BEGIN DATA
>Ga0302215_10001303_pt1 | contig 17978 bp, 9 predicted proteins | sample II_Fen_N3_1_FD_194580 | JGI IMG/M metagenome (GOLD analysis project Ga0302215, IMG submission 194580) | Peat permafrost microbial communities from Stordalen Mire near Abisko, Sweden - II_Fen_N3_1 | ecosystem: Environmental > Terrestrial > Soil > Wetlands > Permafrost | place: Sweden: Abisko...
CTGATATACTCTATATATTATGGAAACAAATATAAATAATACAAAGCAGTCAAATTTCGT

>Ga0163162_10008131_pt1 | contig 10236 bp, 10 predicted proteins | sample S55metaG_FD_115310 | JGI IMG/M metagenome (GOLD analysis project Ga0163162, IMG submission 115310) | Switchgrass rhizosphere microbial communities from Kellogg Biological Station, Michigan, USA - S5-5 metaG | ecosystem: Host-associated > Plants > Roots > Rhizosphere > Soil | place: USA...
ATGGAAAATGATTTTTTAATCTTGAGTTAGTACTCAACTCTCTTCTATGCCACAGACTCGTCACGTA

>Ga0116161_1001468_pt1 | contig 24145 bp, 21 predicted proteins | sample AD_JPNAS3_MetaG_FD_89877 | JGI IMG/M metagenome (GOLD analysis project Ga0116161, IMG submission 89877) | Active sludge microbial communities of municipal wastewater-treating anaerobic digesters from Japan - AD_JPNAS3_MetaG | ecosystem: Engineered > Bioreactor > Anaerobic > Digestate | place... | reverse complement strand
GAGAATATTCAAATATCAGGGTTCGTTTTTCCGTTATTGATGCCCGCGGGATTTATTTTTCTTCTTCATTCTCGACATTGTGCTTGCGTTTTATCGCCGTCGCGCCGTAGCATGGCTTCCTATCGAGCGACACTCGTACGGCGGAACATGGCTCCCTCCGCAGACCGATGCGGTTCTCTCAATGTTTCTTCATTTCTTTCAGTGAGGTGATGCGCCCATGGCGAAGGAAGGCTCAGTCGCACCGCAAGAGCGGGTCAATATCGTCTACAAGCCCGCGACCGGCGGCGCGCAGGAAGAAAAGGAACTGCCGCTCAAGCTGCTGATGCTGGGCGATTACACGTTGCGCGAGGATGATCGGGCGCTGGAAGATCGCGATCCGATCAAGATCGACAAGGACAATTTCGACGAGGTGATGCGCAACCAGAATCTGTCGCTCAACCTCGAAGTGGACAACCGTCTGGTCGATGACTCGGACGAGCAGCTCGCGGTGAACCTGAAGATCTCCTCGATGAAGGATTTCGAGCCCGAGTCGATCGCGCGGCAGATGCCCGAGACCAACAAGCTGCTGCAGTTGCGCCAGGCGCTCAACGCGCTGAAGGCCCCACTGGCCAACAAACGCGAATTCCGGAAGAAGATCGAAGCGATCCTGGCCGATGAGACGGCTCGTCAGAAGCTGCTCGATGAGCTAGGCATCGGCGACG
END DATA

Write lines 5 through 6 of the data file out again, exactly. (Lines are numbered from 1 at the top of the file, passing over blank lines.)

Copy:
>Ga0116161_1001468_pt1 | contig 24145 bp, 21 predicted proteins | sample AD_JPNAS3_MetaG_FD_89877 | JGI IMG/M metagenome (GOLD analysis project Ga0116161, IMG submission 89877) | Active sludge microbial communities of municipal wastewater-treating anaerobic digesters from Japan - AD_JPNAS3_MetaG | ecosystem: Engineered > Bioreactor > Anaerobic > Digestate | place... | reverse complement strand
GAGAATATTCAAATATCAGGGTTCGTTTTTCCGTTATTGATGCCCGCGGGATTTATTTTTCTTCTTCATTCTCGACATTGTGCTTGCGTTTTATCGCCGTCGCGCCGTAGCATGGCTTCCTATCGAGCGACACTCGTACGGCGGAACATGGCTCCCTCCGCAGACCGATGCGGTTCTCTCAATGTTTCTTCATTTCTTTCAGTGAGGTGATGCGCCCATGGCGAAGGAAGGCTCAGTCGCACCGCAAGAGCGGGTCAATATCGTCTACAAGCCCGCGACCGGCGGCGCGCAGGAAGAAAAGGAACTGCCGCTCAAGCTGCTGATGCTGGGCGATTACACGTTGCGCGAGGATGATCGGGCGCTGGAAGATCGCGATCCGATCAAGATCGACAAGGACAATTTCGACGAGGTGATGCGCAACCAGAATCTGTCGCTCAACCTCGAAGTGGACAACCGTCTGGTCGATGACTCGGACGAGCAGCTCGCGGTGAACCTGAAGATCTCCTCGATGAAGGATTTCGAGCCCGAGTCGATCGCGCGGCAGATGCCCGAGACCAACAAGCTGCTGCAGTTGCGCCAGGCGCTCAACGCGCTGAAGGCCCCACTGGCCAACAAACGCGAATTCCGGAAGAAGATCGAAGCGATCCTGGCCGATGAGACGGCTCGTCAGAAGCTGCTCGATGAGCTAGGCATCGGCGACG